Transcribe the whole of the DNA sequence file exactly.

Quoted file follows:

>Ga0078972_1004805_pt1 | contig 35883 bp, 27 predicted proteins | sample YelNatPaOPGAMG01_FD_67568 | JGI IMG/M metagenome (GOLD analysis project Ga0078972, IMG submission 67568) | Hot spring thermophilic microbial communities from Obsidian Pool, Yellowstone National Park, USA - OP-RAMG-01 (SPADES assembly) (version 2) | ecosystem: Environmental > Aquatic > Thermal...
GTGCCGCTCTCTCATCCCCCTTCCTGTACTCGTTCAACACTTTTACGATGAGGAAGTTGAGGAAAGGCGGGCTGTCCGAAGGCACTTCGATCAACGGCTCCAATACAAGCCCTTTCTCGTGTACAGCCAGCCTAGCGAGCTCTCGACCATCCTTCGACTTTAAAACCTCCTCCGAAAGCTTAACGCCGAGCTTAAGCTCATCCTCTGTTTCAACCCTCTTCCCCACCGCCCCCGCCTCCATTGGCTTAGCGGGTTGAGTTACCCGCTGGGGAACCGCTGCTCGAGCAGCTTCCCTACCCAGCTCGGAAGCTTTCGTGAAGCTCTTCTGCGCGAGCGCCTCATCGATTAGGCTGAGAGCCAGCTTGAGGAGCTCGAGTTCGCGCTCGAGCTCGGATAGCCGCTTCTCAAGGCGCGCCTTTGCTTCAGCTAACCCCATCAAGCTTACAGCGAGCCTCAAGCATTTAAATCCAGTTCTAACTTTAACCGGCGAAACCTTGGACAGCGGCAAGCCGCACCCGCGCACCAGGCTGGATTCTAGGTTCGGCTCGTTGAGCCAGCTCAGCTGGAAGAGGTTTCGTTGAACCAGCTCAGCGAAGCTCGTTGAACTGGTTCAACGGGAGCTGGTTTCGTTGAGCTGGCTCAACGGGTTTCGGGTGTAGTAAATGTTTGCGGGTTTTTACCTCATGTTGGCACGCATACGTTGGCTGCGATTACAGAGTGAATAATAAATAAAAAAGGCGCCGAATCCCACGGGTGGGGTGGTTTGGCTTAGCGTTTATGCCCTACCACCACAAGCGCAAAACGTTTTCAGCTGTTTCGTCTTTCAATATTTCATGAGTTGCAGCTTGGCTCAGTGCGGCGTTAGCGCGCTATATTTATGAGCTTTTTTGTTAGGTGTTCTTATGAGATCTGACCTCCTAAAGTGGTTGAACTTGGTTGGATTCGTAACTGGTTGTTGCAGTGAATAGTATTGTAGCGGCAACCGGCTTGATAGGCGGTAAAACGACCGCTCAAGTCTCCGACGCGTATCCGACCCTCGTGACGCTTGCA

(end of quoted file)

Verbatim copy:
>Ga0078972_1004805_pt1 | contig 35883 bp, 27 predicted proteins | sample YelNatPaOPGAMG01_FD_67568 | JGI IMG/M metagenome (GOLD analysis project Ga0078972, IMG submission 67568) | Hot spring thermophilic microbial communities from Obsidian Pool, Yellowstone National Park, USA - OP-RAMG-01 (SPADES assembly) (version 2) | ecosystem: Environmental > Aquatic > Thermal...
GTGCCGCTCTCTCATCCCCCTTCCTGTACTCGTTCAACACTTTTACGATGAGGAAGTTGAGGAAAGGCGGGCTGTCCGAAGGCACTTCGATCAACGGCTCCAATACAAGCCCTTTCTCGTGTACAGCCAGCCTAGCGAGCTCTCGACCATCCTTCGACTTTAAAACCTCCTCCGAAAGCTTAACGCCGAGCTTAAGCTCATCCTCTGTTTCAACCCTCTTCCCCACCGCCCCCGCCTCCATTGGCTTAGCGGGTTGAGTTACCCGCTGGGGAACCGCTGCTCGAGCAGCTTCCCTACCCAGCTCGGAAGCTTTCGTGAAGCTCTTCTGCGCGAGCGCCTCATCGATTAGGCTGAGAGCCAGCTTGAGGAGCTCGAGTTCGCGCTCGAGCTCGGATAGCCGCTTCTCAAGGCGCGCCTTTGCTTCAGCTAACCCCATCAAGCTTACAGCGAGCCTCAAGCATTTAAATCCAGTTCTAACTTTAACCGGCGAAACCTTGGACAGCGGCAAGCCGCACCCGCGCACCAGGCTGGATTCTAGGTTCGGCTCGTTGAGCCAGCTCAGCTGGAAGAGGTTTCGTTGAACCAGCTCAGCGAAGCTCGTTGAACTGGTTCAACGGGAGCTGGTTTCGTTGAGCTGGCTCAACGGGTTTCGGGTGTAGTAAATGTTTGCGGGTTTTTACCTCATGTTGGCACGCATACGTTGGCTGCGATTACAGAGTGAATAATAAATAAAAAAGGCGCCGAATCCCACGGGTGGGGTGGTTTGGCTTAGCGTTTATGCCCTACCACCACAAGCGCAAAACGTTTTCAGCTGTTTCGTCTTTCAATATTTCATGAGTTGCAGCTTGGCTCAGTGCGGCGTTAGCGCGCTATATTTATGAGCTTTTTTGTTAGGTGTTCTTATGAGATCTGACCTCCTAAAGTGGTTGAACTTGGTTGGATTCGTAACTGGTTGTTGCAGTGAATAGTATTGTAGCGGCAACCGGCTTGATAGGCGGTAAAACGACCGCTCAAGTCTCCGACGCGTATCCGACCCTCGTGACGCTTGCA